Northern Trailhead: From Ithaca, head east on Rt. 79 to Slaterville Springs. Turn left at Midline Rd. which becomes Irish Settlement Rd. Turn right onto Hammond Hill Rd. and park.Southern Trailhead: Continue through Slaterville Springs on Rt. 79 and turn left on Harford Rd. After about 2 miles turn left onto Hammond Hill Rd.
Hammond Hill State Forest is over 3,600 acres in size, with an average elevation of 1,800 feet. Once depleted and abandoned farmland, it was converted to a natural mixed forest consisting of hardwoods such as birch, oak, maple, cherry and a variety of pine. Today, the heavily forested, hill and valley terrain is cut by gorges and creek valleys containing waterfalls and swimming holes. From the ridge tops, stunning views of the surrounding hills can be seen through the foliage. Not far from Cortland or Ithaca, it's an ideal getaway for a day or a weekend.
A 16 mile network of marked trails criss-cross the forest. Although most of the riding here is geared toward the moderate to advanced rider with good bike handling skills, there's something for everyone at every experience level. The trails range from easy and wide for beginners to twisty and narrow with steep, short climbs and sharp drops-offs for experienced riders.
All the trails tend to be wet most of the time except after long dry spells. The fall is the best time to ride here. Then the black flies are gone and the foliage is spectacular around mid to late October. Trail maps are available at the check in point near the parking lot.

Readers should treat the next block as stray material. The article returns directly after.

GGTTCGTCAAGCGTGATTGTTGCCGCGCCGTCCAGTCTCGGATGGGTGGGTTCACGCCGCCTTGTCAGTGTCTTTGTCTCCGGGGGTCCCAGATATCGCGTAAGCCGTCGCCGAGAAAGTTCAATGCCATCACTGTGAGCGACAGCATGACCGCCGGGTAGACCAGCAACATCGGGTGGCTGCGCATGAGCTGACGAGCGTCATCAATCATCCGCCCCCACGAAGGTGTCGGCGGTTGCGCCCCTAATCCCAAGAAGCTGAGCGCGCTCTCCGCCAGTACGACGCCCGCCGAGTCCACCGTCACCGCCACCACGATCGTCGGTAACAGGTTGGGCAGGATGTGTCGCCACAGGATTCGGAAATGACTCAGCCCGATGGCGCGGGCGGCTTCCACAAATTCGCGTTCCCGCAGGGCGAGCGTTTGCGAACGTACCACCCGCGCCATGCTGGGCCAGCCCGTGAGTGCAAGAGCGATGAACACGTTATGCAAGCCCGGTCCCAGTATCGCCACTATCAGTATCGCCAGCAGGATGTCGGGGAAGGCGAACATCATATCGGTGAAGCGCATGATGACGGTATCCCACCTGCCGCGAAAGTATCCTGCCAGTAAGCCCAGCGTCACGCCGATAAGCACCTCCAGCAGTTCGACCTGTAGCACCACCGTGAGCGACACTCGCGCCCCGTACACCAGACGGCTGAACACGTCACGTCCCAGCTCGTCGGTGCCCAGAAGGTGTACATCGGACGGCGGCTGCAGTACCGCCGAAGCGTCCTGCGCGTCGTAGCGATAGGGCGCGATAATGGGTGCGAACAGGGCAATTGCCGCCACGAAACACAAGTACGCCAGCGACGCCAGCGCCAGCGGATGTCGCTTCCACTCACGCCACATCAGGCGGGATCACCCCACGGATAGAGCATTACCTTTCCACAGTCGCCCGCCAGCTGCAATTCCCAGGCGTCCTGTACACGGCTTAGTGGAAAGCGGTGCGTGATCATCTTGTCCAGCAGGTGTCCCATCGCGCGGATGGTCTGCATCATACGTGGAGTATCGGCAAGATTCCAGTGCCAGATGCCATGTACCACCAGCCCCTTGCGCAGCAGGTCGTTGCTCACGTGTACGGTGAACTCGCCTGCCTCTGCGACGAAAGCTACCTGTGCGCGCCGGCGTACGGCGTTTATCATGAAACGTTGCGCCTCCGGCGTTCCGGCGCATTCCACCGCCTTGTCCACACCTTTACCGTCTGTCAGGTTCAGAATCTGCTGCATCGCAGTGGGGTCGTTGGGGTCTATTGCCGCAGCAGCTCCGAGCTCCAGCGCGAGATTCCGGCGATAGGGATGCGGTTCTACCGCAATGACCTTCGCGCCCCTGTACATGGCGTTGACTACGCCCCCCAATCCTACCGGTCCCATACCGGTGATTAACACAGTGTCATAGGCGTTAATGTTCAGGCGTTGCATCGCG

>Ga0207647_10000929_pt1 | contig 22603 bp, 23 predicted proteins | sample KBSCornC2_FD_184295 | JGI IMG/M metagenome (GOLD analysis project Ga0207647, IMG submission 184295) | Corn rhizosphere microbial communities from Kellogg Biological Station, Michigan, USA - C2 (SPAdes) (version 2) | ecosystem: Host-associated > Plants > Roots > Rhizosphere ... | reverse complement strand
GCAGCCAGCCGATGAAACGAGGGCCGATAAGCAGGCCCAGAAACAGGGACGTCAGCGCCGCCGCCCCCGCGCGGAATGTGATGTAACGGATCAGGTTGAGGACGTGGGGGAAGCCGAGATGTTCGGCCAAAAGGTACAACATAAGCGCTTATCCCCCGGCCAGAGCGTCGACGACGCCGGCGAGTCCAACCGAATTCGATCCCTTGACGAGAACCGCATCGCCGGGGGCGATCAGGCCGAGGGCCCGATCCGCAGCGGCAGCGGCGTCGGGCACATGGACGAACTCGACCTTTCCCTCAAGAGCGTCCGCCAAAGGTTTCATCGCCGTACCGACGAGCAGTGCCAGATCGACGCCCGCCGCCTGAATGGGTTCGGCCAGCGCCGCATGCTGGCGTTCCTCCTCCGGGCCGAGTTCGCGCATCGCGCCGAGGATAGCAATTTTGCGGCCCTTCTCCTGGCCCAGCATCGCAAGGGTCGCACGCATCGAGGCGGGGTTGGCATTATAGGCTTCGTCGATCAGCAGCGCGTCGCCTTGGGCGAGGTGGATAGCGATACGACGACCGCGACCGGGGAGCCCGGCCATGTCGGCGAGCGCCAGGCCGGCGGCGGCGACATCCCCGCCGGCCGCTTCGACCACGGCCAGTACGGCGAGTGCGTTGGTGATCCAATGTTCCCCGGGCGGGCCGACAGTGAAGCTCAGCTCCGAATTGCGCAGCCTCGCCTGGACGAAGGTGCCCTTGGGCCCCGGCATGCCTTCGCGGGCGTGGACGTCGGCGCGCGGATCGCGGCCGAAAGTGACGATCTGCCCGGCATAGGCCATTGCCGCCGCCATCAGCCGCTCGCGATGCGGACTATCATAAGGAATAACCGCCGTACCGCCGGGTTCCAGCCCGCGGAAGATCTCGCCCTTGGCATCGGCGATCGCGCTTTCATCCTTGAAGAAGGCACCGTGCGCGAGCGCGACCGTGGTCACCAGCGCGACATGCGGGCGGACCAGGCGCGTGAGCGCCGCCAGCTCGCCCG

Only specific activities are allowed on certain trails—minimizing user conflicts and enhancing trail sustainability. There are 16 miles of hiking and snowshoe trails; 11 miles of mountain biking, horseback riding, and cross-country ski trails; and nearly six miles of snowmobile trails.
There are also 6.2 miles of Forest access and seasonal use roads such as Hammond Hill Road, that are used mostly by snowmobiles. The trails which branch off the seasonal roads are basically double-track trails used by snowmobiles or narrow single-track hiking trails also used by mountain bikers and equestrians.
The trails, marked by numbered trail junctions as well as colored/numbered plastic markers, are classified according to user ability levels. Beginner trails have gentle slopes and are fairly short in length. The Intermediate level trails are moderate in length with gentle to steeper slopes. Advanced trails have gentle to steep slopes and are generally longer than the intermediate level trail system.
Yellow Trails: 5.6 miles on old logging roads and fire lanes. Numbered Y1 - Y8. Y1, Y3, Y4, Y6 and Y8 are classified as intermediate level trails, the longest segment being 1.9 miles. Y5 classified as advanced is the second longest of the Yellow Trails 1.3 miles. Y2 (.6 mile), Y6 (.2 mile) and Y7 (. 5 mile) are coded for beginners. Beginners, don't let the colors deter you. With some basic bike handling skills you can try some of the intermediate coded trails. You can always stop , get off and walk the steeper sections, if you feel you are not ready.
Blue Trails: 1.4 miles. Hiking, mountain biking, horseback riding and cross-country skiing permitted.
Red Trails: 1.7 miles total. Used by Cornell Nordic Ski team. These trails are cut wide and coded as advanced.
Green Trails: 1.7 miles total. Coded as Intermediate and Advanced.
Orange/Snowmobile Trails: 5.6 miles in length. The trails are designated as corridor snowmobile trails.
Finger Lakes Hiking Trail (FLT): 3.2 miles (white blazes). (No biking) The Finger Lakes Hiking Trail (FLT) section on Hammond Hill. Recreational activities allowed on the trail are hiking during the summer and skiing and snowshoeing during the winter.
For more information:
NYS DEC REGION 7
Phone: (607) 753-3095